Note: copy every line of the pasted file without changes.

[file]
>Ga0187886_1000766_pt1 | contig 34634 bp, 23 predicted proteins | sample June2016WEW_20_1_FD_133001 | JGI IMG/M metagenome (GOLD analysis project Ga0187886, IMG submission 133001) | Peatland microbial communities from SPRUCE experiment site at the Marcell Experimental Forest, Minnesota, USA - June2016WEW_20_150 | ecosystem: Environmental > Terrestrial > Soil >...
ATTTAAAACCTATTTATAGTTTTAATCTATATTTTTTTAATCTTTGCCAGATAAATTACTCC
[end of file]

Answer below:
>Ga0187886_1000766_pt1 | contig 34634 bp, 23 predicted proteins | sample June2016WEW_20_1_FD_133001 | JGI IMG/M metagenome (GOLD analysis project Ga0187886, IMG submission 133001) | Peatland microbial communities from SPRUCE experiment site at the Marcell Experimental Forest, Minnesota, USA - June2016WEW_20_150 | ecosystem: Environmental > Terrestrial > Soil >...
ATTTAAAACCTATTTATAGTTTTAATCTATATTTTTTTAATCTTTGCCAGATAAATTACTCC